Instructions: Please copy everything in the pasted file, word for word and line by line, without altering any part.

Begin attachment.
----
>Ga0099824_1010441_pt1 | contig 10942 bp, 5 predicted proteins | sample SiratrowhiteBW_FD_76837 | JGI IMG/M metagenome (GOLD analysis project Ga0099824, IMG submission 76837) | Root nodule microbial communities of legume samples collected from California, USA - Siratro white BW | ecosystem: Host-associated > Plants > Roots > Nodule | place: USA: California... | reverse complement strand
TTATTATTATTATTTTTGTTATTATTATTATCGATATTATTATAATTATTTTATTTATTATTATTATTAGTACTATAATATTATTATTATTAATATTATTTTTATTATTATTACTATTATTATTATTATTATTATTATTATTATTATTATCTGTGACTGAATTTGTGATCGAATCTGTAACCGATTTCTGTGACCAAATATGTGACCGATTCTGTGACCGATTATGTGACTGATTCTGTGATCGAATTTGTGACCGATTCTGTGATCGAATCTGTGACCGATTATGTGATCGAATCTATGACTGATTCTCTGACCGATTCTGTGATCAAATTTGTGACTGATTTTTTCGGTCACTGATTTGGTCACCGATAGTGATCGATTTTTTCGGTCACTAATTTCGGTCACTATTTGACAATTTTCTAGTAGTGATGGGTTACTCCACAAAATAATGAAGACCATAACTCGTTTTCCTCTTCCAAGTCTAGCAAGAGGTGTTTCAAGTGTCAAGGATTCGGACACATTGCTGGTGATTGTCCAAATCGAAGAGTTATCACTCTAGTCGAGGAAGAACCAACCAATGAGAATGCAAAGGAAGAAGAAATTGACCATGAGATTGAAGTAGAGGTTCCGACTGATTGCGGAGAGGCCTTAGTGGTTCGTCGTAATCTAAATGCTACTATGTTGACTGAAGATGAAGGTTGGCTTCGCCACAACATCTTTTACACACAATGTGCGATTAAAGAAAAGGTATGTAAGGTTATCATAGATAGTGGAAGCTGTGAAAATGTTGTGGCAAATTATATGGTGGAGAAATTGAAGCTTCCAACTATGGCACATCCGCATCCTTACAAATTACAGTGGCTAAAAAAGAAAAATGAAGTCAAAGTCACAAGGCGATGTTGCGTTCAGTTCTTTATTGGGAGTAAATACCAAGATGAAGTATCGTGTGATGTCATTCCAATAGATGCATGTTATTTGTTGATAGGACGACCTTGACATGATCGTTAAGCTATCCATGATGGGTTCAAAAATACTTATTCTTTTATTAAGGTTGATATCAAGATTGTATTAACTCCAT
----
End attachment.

>Ga0099824_1010441_pt1 | contig 10942 bp, 5 predicted proteins | sample SiratrowhiteBW_FD_76837 | JGI IMG/M metagenome (GOLD analysis project Ga0099824, IMG submission 76837) | Root nodule microbial communities of legume samples collected from California, USA - Siratro white BW | ecosystem: Host-associated > Plants > Roots > Nodule | place: USA: California... | reverse complement strand
TTATTATTATTATTTTTGTTATTATTATTATCGATATTATTATAATTATTTTATTTATTATTATTATTAGTACTATAATATTATTATTATTAATATTATTTTTATTATTATTACTATTATTATTATTATTATTATTATTATTATTATTATCTGTGACTGAATTTGTGATCGAATCTGTAACCGATTTCTGTGACCAAATATGTGACCGATTCTGTGACCGATTATGTGACTGATTCTGTGATCGAATTTGTGACCGATTCTGTGATCGAATCTGTGACCGATTATGTGATCGAATCTATGACTGATTCTCTGACCGATTCTGTGATCAAATTTGTGACTGATTTTTTCGGTCACTGATTTGGTCACCGATAGTGATCGATTTTTTCGGTCACTAATTTCGGTCACTATTTGACAATTTTCTAGTAGTGATGGGTTACTCCACAAAATAATGAAGACCATAACTCGTTTTCCTCTTCCAAGTCTAGCAAGAGGTGTTTCAAGTGTCAAGGATTCGGACACATTGCTGGTGATTGTCCAAATCGAAGAGTTATCACTCTAGTCGAGGAAGAACCAACCAATGAGAATGCAAAGGAAGAAGAAATTGACCATGAGATTGAAGTAGAGGTTCCGACTGATTGCGGAGAGGCCTTAGTGGTTCGTCGTAATCTAAATGCTACTATGTTGACTGAAGATGAAGGTTGGCTTCGCCACAACATCTTTTACACACAATGTGCGATTAAAGAAAAGGTATGTAAGGTTATCATAGATAGTGGAAGCTGTGAAAATGTTGTGGCAAATTATATGGTGGAGAAATTGAAGCTTCCAACTATGGCACATCCGCATCCTTACAAATTACAGTGGCTAAAAAAGAAAAATGAAGTCAAAGTCACAAGGCGATGTTGCGTTCAGTTCTTTATTGGGAGTAAATACCAAGATGAAGTATCGTGTGATGTCATTCCAATAGATGCATGTTATTTGTTGATAGGACGACCTTGACATGATCGTTAAGCTATCCATGATGGGTTCAAAAATACTTATTCTTTTATTAAGGTTGATATCAAGATTGTATTAACTCCAT